When this happens–when someone is overly burdened by the obligations of South Town–intervention becomes necessary; a team of volunteers, usually comprised of friends and family, but often of pastoral types too, must cross the bridge into South Town and rescue said obligation-buried resident by carrying him (or her) back over the bridge into North Town.

But it’s risky work.  For most times one of the intervention team falls away, turns aside, or otherwise suddenly remembers an obligation she (or he) must now tend to in South Town; and she ends up stuck there for a week or more until another intervention team must make a rescue.

And the cycle repeats itself.

Anyway, these two towns’ real names are Comfort and Affliction, and the bridge between them is Consolation.  May we console and be consoled by others.

2014 Lent 34

Posted in Lent 2014, Reflection with tags , , , on April 12, 2014 by timtrue


Psalms 42, 43

Both these psalms from today’s lectionary selection end identically:

“Why are you cast down, O my soul, and why are you disquieted within me?”

In our day, when someone is diagnosed with clinical depression we turn to meds.  It is hoped that the meds will serve a therapeutic purpose, that the patient will only need the meds for a time until getting his or her chemistry back into balance and can then return to a life without them.

But what did people do 2600 years ago?  Apparently depression affected people then as it does today.  Just read the other words of these psalms.  They are riddled with sadness, gloominess, and melancholy.  They suggest despair, or hopelessness.

For that matter, how did people deal with depression a hundred (or two hundred) years ago?  Artists like Frederic Chopin, Edgar Allan Poe, and Erik Satie come to mind.  Depression affected their creations, surely.  But did creativity help them cope?  Maybe depression merely fostered their creativity; but creativity did little to alleviate depression.  I don’t know.  (What I do know, though, is that Hector Berlioz, another depressed composer, turned to opium, a “med” of the nineteenth century.)

Meds help people cope, certainly.  And so one argument fully supports their administration and use.

But, on the other hand, are meds the only way to cope?  Are they the best way to cope?  A Beautiful Mind, the Ron Howard movie from several years ago, suggests that they’re not.

Wherever you find yourself in this discussion–which ranges from seeing pharmaceutical companies as part of corporate and bureaucratic conspiracies, on one side of the spectrum, to blaming vaccination abstainers for potentially widespread fatal contagions, on the other, and a whole slough of (more accurate) interpretations across the middle–many people continue to suffer from depression and are struggling to cope with it.  And the general consensus is that today’s percentage of sufferers is higher than ever.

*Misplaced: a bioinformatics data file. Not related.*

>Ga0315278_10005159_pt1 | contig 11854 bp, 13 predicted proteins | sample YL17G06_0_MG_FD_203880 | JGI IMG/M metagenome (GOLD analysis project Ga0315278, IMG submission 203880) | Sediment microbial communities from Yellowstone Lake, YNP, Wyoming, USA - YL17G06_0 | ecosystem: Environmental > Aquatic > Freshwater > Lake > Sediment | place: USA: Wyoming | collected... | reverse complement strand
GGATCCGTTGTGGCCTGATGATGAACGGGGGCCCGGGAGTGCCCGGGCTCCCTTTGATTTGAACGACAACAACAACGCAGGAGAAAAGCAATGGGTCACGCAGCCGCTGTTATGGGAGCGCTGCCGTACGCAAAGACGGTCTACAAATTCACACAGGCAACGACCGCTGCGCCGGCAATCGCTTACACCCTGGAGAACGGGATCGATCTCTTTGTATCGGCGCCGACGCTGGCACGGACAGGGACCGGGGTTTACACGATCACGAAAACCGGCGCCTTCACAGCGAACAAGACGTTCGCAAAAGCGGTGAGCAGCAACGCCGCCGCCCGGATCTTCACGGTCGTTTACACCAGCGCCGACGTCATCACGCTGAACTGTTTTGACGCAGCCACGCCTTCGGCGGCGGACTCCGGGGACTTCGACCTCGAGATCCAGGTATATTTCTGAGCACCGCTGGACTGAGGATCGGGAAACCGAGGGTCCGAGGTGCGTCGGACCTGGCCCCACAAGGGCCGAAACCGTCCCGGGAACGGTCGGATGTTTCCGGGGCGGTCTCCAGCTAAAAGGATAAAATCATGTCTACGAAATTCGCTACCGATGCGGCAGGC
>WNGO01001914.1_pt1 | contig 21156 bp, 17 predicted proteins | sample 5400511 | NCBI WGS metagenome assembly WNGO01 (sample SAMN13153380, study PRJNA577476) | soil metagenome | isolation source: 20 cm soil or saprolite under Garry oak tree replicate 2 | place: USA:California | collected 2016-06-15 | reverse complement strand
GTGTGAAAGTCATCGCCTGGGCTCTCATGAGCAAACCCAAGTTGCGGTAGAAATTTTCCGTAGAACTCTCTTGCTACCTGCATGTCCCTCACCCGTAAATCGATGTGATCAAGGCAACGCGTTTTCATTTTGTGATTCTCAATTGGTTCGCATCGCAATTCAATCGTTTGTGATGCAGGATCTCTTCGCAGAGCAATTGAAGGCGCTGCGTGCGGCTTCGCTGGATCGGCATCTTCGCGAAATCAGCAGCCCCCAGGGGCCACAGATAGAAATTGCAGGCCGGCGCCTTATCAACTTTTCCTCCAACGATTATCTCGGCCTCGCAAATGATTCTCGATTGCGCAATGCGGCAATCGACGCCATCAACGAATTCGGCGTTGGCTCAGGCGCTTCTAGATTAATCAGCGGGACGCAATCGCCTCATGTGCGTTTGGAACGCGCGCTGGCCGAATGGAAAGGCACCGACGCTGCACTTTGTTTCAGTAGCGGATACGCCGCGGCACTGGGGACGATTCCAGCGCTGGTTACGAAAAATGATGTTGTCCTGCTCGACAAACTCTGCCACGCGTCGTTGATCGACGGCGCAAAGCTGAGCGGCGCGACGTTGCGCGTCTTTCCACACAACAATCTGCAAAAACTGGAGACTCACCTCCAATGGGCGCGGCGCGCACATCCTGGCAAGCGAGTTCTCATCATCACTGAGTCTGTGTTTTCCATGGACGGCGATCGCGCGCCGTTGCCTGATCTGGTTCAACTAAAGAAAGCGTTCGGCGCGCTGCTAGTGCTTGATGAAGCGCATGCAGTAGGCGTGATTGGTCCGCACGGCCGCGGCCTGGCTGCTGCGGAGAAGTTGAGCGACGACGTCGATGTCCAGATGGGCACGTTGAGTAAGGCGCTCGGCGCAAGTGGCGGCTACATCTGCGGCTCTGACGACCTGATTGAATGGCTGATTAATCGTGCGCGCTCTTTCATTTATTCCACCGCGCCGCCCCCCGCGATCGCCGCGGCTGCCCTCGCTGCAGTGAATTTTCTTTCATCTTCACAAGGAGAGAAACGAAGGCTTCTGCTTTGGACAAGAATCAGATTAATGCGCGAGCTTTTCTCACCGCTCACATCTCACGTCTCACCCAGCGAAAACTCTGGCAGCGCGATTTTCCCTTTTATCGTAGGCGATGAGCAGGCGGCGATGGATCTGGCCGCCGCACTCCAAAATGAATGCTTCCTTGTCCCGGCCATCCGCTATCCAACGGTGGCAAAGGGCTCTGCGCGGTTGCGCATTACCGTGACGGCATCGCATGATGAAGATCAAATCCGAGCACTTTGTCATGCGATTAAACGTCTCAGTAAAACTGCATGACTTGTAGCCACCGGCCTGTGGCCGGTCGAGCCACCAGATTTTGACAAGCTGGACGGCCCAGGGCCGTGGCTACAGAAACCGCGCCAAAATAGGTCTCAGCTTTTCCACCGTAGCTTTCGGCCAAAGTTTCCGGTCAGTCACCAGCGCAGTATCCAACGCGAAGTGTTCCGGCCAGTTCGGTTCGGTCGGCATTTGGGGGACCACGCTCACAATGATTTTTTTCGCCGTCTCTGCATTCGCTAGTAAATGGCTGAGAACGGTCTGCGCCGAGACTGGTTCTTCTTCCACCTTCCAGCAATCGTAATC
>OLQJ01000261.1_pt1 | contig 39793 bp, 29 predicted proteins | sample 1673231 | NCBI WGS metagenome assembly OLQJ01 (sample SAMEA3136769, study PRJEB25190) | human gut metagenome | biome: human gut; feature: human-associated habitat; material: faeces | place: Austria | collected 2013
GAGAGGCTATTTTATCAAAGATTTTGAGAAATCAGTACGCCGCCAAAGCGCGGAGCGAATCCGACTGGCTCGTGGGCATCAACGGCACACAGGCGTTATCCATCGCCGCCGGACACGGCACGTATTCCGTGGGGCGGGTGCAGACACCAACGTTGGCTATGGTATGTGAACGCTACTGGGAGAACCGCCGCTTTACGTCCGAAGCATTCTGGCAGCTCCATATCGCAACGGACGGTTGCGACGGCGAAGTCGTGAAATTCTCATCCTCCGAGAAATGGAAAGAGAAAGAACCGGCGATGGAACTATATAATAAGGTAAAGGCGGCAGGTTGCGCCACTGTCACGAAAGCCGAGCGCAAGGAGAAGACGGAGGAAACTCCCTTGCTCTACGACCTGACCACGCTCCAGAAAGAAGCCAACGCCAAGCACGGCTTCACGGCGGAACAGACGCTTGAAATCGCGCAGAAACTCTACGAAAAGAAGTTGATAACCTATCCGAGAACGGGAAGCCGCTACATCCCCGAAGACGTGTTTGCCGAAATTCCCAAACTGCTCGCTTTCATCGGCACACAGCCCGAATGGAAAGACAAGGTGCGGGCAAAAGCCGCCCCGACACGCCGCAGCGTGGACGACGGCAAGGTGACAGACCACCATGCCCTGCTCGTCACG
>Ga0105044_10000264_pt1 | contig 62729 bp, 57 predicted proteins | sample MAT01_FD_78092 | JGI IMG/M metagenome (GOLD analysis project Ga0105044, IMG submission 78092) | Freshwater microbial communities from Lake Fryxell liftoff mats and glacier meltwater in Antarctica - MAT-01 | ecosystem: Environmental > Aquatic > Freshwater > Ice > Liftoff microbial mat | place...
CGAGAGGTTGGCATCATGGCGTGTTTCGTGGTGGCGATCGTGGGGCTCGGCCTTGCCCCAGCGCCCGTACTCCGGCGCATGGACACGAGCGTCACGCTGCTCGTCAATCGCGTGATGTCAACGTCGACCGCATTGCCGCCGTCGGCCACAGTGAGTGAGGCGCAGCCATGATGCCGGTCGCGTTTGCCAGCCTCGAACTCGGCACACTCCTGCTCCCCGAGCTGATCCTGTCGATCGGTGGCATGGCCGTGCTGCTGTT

Turning the corner a bit, let’s talk about the future.  It’s not a rabbit trail; I’ll tie it in shortly.

The thing is, there’s a lot of talk in our day and age about living in the moment, being present, and all that.  Vision, planning, thought toward tomorrow, and all that kind of stuff makes a lot of people uncomfortable.  We should plan for retirement, sure.  But retirement worries us, for what if it won’t really work out?  And what if there’s no Social Security for me when I get there?

Again, we should plan out our wills.  But who really wants to plan for her own death?

And then, if you follow along with the apostle Paul’s apocalyptic reasoning, it’s easy to find little value in the future: the world can seem like it’s going to hell in a hand basket (whatever that means!).

Shouldn’t we therefore just enjoy what we have today, what we’re certain of in the here and now?

This sort of thinking has its place, sure.  But my point is, the future often makes us uncomfortable.  For we worry about what-if scenarios, scenarios that likely will never happen; and thus we bring fear upon ourselves needlessly.

But an optimistic view of the future changes things up a bit, yeah?  What if (here’s my what-if scenario . . .) you have something to hope in, or to hope for?

We say we hope in God.  But what does this mean?  It needs to be more specific, like we hope in God, that God will make all things right in the end, for God is sovereign.  (This might not be your belief.  But for those who believe it, it’s golden with respect to hope.)

Anyway, it strikes me that depression is a present state of hopelessness.  Looking to the future optimistically, even if it means finding only the smallest possibility of hope, is an antidote to depression.  And yes, it might be a very diluted antidote.  But it’s something, a beginning, a foothold to begin scaling the tall wall out of the pit you’re in.  Fight despair with hope.

But that’s not the whole ending–of the psalms, I mean.  Both these psalms end the same way, as I mentioned at the start of this post.  But I quoted only the first half of the final verse.  After asking why his soul is so cast down and disquieted within him, the psalmist concludes with these words:

“Hope in God; for I shall again praise him, my help and my God.”

Every soul needs hope.